>> Roger Mills<watt.tyler@googlemail.com> wrote:
    >>
    >>> My current - rather elderly - laptop is running Win XP Home Sp3 and
    >>> lots of
    >>> essential applications - many of which came free with various PC
    >>> magazines,
    >>> and would cost a fortune to replace or upgrade - so my 'new' laptop
    >>> needs to
    >>> be able to run all of these. I've also got a number of USB devices -
    >>> printers, scanners, MIDI interfaces, etc. - which need to work with
    >>> the new
    >>> laptop.
    >>>
    >>> Most new laptops seem to come with Windows 7 - and I'm hearing comments
    >>> suggesting that elderly software applications (e.g. Quicken 98,
    >>> Design CAD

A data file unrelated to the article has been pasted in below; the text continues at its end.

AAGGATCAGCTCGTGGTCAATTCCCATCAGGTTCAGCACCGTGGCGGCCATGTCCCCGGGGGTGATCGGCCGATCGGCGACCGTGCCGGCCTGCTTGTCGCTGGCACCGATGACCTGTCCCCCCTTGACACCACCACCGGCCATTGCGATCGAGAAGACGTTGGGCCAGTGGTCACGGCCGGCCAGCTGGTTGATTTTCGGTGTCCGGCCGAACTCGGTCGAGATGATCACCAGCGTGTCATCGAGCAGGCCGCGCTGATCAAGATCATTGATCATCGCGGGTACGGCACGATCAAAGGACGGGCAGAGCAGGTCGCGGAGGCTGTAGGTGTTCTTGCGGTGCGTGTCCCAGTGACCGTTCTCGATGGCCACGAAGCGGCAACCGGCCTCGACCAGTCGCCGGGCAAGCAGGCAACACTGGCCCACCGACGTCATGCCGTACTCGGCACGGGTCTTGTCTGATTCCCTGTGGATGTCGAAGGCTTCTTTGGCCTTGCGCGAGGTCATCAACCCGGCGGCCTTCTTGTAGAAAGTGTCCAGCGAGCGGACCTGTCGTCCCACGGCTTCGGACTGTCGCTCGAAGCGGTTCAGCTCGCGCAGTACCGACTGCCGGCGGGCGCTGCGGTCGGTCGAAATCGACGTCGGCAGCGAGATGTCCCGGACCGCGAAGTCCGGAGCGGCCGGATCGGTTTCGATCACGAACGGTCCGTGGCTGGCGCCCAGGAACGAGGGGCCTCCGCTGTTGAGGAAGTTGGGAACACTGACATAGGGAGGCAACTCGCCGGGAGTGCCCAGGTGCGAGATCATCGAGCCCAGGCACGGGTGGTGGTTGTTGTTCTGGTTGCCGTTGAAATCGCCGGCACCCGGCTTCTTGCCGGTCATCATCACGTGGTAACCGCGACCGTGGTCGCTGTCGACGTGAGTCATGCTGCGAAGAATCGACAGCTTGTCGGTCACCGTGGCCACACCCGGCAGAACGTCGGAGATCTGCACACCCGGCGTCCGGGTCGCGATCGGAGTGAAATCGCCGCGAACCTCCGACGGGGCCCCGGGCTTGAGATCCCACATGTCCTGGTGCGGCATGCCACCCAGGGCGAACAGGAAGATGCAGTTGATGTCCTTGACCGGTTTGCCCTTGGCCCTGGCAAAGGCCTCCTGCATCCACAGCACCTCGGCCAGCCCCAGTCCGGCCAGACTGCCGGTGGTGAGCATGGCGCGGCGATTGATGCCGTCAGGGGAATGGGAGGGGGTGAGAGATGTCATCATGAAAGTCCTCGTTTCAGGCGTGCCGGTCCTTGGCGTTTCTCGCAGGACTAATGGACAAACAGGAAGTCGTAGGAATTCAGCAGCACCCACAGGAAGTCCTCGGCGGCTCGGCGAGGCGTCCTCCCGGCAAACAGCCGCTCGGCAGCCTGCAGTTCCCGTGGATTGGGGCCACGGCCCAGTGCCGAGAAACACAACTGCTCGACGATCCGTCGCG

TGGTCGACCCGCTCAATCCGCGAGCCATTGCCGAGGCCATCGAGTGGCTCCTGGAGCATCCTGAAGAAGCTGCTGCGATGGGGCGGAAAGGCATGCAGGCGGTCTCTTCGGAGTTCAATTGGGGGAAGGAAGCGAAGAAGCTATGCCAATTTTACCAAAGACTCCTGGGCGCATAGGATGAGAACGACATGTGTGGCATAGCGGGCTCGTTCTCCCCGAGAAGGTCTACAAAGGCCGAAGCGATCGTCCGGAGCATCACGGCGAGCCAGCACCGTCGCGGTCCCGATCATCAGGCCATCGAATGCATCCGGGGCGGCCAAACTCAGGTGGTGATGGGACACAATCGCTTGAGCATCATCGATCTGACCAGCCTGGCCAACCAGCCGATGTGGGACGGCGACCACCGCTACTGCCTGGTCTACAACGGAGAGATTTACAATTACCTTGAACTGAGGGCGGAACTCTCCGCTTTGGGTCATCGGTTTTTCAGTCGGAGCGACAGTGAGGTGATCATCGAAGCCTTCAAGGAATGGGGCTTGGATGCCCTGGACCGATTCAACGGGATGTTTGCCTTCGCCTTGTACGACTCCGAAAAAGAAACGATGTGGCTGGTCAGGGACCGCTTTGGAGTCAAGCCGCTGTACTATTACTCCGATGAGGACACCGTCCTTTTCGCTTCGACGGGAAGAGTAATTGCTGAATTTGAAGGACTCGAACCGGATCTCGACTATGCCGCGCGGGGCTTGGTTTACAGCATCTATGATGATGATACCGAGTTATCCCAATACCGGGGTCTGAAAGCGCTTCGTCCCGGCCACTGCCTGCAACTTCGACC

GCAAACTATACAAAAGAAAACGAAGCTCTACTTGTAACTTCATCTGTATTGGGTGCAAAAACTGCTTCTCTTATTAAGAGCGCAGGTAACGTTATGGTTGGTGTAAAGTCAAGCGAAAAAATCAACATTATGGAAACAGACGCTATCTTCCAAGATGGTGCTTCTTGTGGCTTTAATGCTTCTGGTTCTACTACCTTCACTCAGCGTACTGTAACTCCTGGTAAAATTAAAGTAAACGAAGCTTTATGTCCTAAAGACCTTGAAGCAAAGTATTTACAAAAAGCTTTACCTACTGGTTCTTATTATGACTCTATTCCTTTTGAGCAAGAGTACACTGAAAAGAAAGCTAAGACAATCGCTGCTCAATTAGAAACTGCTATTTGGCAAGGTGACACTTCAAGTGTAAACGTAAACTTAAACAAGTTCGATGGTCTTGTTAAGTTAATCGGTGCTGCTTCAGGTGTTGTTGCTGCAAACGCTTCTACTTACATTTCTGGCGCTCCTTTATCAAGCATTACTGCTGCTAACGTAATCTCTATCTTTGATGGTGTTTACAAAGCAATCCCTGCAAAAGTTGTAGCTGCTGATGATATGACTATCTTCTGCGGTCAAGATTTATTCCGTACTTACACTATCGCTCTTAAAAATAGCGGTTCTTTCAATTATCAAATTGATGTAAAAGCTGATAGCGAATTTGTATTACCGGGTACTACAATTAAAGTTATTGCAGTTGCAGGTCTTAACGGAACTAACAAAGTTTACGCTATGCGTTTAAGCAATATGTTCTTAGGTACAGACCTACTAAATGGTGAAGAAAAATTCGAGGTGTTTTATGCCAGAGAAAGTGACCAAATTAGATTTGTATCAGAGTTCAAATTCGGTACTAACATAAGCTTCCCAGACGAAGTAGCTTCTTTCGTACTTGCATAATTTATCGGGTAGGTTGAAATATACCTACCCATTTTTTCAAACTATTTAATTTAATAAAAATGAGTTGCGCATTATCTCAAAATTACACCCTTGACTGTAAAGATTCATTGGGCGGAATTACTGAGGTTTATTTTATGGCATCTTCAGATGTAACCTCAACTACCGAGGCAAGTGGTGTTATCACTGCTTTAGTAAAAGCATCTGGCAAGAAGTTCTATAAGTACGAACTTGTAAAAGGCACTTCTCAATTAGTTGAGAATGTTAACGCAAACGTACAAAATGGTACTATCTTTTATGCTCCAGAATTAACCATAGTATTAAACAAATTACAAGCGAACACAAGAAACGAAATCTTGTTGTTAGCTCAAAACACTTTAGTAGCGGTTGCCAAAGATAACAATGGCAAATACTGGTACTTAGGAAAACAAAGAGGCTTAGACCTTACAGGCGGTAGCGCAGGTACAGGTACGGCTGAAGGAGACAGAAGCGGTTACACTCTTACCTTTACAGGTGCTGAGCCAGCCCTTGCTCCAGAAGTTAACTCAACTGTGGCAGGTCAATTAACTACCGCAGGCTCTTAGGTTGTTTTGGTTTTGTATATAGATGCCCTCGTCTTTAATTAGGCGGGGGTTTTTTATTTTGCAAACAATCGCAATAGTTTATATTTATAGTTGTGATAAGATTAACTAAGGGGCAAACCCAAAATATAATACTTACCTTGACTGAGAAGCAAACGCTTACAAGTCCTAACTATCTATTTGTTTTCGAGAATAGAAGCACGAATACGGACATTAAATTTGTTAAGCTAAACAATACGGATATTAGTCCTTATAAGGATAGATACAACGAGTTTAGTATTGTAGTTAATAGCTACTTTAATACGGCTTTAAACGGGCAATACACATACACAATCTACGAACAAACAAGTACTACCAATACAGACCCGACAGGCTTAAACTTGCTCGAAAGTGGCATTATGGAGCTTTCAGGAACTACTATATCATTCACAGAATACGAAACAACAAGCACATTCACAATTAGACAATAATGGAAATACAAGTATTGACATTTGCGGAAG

>>> 3000, etc.) which work perfectly well under XP may refuse to work
    >>> under 7.
    >>> Is this likely?

    >>
    >> It's possible, yes. Some might work under the compatibility options in
    >> Win 7. Some may just never work.
    >>
    >>> Is there a solution? Would I also need new drivers for all my USB-based
    >>> devices?

    >>
    >> Depends. Some will just work under Win 7 (probably). Some might have new
    >> drivers available. Some won't. It's all a bit hit and miss.
    >>
    >>> Would I be any better off with Vista (which I've so far managed to
    >>> avoid!)

    >>
    >> No, no one is *ever* better off with Vista IMO.
    >>
    >>> or would I face the same issues as with 7?

    >>
    >> Yes, but with less chance of being able to fix them. Win 7 is largely
    >> Vista
    >> but fixed. It's far from perfect but a whole lot better than Vista.
    >>
    >>> How easy is it to 'downgrade' a Vista or Win7 PC to XP - and would that
    >>> solve my problems? [I have a valid XP-Home licence from a PC which I
    >>> scrapped - and some original (may just be SP1) media - but not the
    >>> latest
    >>> version.]

    >>